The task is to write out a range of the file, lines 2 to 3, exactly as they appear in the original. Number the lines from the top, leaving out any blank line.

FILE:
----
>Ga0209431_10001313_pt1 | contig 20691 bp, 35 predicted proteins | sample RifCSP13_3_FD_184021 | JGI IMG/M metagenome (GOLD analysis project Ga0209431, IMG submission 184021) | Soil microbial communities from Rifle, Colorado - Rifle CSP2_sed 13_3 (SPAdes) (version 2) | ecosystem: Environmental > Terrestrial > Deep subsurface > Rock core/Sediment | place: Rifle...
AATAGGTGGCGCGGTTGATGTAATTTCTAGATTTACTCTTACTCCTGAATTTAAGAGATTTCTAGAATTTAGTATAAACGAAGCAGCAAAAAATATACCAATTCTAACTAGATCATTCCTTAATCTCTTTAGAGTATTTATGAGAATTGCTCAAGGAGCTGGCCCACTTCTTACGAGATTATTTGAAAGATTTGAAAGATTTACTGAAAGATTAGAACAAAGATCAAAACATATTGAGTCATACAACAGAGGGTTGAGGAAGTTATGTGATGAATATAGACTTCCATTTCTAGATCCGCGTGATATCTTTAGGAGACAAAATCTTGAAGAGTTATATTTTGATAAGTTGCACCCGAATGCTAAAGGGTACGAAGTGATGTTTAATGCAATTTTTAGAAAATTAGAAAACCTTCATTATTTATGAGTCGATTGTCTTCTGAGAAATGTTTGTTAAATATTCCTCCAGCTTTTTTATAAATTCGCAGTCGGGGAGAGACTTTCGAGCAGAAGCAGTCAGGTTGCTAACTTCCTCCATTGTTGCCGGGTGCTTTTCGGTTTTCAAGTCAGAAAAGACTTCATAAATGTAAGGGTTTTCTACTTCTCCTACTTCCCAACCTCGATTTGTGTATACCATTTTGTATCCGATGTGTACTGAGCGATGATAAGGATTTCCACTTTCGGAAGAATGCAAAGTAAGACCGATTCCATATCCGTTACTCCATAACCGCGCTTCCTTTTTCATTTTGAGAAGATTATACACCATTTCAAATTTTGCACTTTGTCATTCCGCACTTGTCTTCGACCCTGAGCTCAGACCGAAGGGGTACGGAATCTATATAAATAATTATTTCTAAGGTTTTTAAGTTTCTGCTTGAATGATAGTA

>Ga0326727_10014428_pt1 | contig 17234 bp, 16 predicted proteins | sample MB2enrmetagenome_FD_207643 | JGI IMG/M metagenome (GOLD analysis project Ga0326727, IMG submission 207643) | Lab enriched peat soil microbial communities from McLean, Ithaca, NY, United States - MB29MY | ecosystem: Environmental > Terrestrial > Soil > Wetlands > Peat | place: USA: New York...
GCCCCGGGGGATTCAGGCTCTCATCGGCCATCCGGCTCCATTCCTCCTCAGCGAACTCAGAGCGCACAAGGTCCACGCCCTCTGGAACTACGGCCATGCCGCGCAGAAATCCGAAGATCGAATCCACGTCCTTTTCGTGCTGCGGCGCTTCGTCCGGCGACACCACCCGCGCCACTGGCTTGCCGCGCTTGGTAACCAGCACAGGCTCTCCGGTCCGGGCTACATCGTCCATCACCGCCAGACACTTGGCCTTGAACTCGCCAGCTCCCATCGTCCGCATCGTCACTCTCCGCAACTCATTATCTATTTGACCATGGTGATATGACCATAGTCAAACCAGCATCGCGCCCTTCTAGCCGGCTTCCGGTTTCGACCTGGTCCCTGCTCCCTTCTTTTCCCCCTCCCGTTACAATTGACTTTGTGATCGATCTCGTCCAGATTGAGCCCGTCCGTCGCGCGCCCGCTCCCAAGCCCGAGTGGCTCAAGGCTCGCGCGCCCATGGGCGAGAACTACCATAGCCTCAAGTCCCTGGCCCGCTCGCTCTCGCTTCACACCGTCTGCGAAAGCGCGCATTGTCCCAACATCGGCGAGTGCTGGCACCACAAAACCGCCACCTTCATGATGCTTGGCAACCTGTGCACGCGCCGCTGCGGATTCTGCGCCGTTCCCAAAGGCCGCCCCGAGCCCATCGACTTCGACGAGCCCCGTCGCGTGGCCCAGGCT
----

AATAGGTGGCGCGGTTGATGTAATTTCTAGATTTACTCTTACTCCTGAATTTAAGAGATTTCTAGAATTTAGTATAAACGAAGCAGCAAAAAATATACCAATTCTAACTAGATCATTCCTTAATCTCTTTAGAGTATTTATGAGAATTGCTCAAGGAGCTGGCCCACTTCTTACGAGATTATTTGAAAGATTTGAAAGATTTACTGAAAGATTAGAACAAAGATCAAAACATATTGAGTCATACAACAGAGGGTTGAGGAAGTTATGTGATGAATATAGACTTCCATTTCTAGATCCGCGTGATATCTTTAGGAGACAAAATCTTGAAGAGTTATATTTTGATAAGTTGCACCCGAATGCTAAAGGGTACGAAGTGATGTTTAATGCAATTTTTAGAAAATTAGAAAACCTTCATTATTTATGAGTCGATTGTCTTCTGAGAAATGTTTGTTAAATATTCCTCCAGCTTTTTTATAAATTCGCAGTCGGGGAGAGACTTTCGAGCAGAAGCAGTCAGGTTGCTAACTTCCTCCATTGTTGCCGGGTGCTTTTCGGTTTTCAAGTCAGAAAAGACTTCATAAATGTAAGGGTTTTCTACTTCTCCTACTTCCCAACCTCGATTTGTGTATACCATTTTGTATCCGATGTGTACTGAGCGATGATAAGGATTTCCACTTTCGGAAGAATGCAAAGTAAGACCGATTCCATATCCGTTACTCCATAACCGCGCTTCCTTTTTCATTTTGAGAAGATTATACACCATTTCAAATTTTGCACTTTGTCATTCCGCACTTGTCTTCGACCCTGAGCTCAGACCGAAGGGGTACGGAATCTATATAAATAATTATTTCTAAGGTTTTTAAGTTTCTGCTTGAATGATAGTA

>Ga0326727_10014428_pt1 | contig 17234 bp, 16 predicted proteins | sample MB2enrmetagenome_FD_207643 | JGI IMG/M metagenome (GOLD analysis project Ga0326727, IMG submission 207643) | Lab enriched peat soil microbial communities from McLean, Ithaca, NY, United States - MB29MY | ecosystem: Environmental > Terrestrial > Soil > Wetlands > Peat | place: USA: New York...